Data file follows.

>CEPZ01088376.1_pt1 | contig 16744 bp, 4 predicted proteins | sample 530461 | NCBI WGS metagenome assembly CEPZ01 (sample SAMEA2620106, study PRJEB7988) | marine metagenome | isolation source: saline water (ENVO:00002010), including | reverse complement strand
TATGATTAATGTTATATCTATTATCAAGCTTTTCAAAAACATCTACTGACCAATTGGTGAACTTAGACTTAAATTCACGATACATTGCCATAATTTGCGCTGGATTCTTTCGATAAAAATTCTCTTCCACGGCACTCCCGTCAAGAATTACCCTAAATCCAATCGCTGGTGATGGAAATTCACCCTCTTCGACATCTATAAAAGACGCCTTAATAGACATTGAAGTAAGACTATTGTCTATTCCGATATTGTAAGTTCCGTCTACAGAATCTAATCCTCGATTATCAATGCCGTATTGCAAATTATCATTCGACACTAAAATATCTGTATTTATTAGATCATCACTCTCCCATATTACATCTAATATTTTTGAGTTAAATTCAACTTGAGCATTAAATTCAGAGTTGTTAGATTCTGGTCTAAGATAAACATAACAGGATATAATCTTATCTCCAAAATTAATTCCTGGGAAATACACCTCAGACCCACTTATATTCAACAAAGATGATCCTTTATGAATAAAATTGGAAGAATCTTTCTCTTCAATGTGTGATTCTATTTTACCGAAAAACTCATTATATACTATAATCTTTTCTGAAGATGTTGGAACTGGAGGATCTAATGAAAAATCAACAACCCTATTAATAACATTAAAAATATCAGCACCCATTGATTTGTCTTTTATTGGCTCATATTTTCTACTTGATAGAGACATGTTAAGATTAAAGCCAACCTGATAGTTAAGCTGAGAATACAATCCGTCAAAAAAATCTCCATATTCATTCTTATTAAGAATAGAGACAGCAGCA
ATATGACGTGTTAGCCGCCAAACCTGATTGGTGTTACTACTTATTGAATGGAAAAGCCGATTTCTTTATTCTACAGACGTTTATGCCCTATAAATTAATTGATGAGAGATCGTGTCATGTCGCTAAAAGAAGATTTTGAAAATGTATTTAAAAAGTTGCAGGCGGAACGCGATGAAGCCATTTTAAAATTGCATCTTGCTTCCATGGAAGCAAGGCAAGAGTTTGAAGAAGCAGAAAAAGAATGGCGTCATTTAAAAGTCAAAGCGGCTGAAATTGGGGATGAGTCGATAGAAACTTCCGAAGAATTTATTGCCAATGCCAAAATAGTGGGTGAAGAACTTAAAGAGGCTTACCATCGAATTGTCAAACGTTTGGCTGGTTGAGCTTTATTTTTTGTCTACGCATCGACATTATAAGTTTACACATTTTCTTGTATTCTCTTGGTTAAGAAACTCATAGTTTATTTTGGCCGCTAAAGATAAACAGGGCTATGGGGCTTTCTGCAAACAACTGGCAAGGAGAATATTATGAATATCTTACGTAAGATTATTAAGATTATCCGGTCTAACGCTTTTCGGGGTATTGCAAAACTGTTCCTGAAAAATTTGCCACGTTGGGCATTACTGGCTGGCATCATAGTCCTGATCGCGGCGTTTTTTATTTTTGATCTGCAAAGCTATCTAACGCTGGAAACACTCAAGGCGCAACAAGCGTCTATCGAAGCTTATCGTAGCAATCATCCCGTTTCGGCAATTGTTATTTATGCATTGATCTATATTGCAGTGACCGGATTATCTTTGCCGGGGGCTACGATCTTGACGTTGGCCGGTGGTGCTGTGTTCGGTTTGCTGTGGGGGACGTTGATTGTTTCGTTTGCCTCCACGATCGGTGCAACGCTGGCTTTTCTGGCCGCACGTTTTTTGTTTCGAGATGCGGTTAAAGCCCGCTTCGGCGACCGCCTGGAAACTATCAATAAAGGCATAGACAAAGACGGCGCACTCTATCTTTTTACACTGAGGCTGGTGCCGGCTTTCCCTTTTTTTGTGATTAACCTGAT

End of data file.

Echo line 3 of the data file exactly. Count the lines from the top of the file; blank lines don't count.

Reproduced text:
ATATGACGTGTTAGCCGCCAAACCTGATTGGTGTTACTACTTATTGAATGGAAAAGCCGATTTCTTTATTCTACAGACGTTTATGCCCTATAAATTAATTGATGAGAGATCGTGTCATGTCGCTAAAAGAAGATTTTGAAAATGTATTTAAAAAGTTGCAGGCGGAACGCGATGAAGCCATTTTAAAATTGCATCTTGCTTCCATGGAAGCAAGGCAAGAGTTTGAAGAAGCAGAAAAAGAATGGCGTCATTTAAAAGTCAAAGCGGCTGAAATTGGGGATGAGTCGATAGAAACTTCCGAAGAATTTATTGCCAATGCCAAAATAGTGGGTGAAGAACTTAAAGAGGCTTACCATCGAATTGTCAAACGTTTGGCTGGTTGAGCTTTATTTTTTGTCTACGCATCGACATTATAAGTTTACACATTTTCTTGTATTCTCTTGGTTAAGAAACTCATAGTTTATTTTGGCCGCTAAAGATAAACAGGGCTATGGGGCTTTCTGCAAACAACTGGCAAGGAGAATATTATGAATATCTTACGTAAGATTATTAAGATTATCCGGTCTAACGCTTTTCGGGGTATTGCAAAACTGTTCCTGAAAAATTTGCCACGTTGGGCATTACTGGCTGGCATCATAGTCCTGATCGCGGCGTTTTTTATTTTTGATCTGCAAAGCTATCTAACGCTGGAAACACTCAAGGCGCAACAAGCGTCTATCGAAGCTTATCGTAGCAATCATCCCGTTTCGGCAATTGTTATTTATGCATTGATCTATATTGCAGTGACCGGATTATCTTTGCCGGGGGCTACGATCTTGACGTTGGCCGGTGGTGCTGTGTTCGGTTTGCTGTGGGGGACGTTGATTGTTTCGTTTGCCTCCACGATCGGTGCAACGCTGGCTTTTCTGGCCGCACGTTTTTTGTTTCGAGATGCGGTTAAAGCCCGCTTCGGCGACCGCCTGGAAACTATCAATAAAGGCATAGACAAAGACGGCGCACTCTATCTTTTTACACTGAGGCTGGTGCCGGCTTTCCCTTTTTTTGTGATTAACCTGAT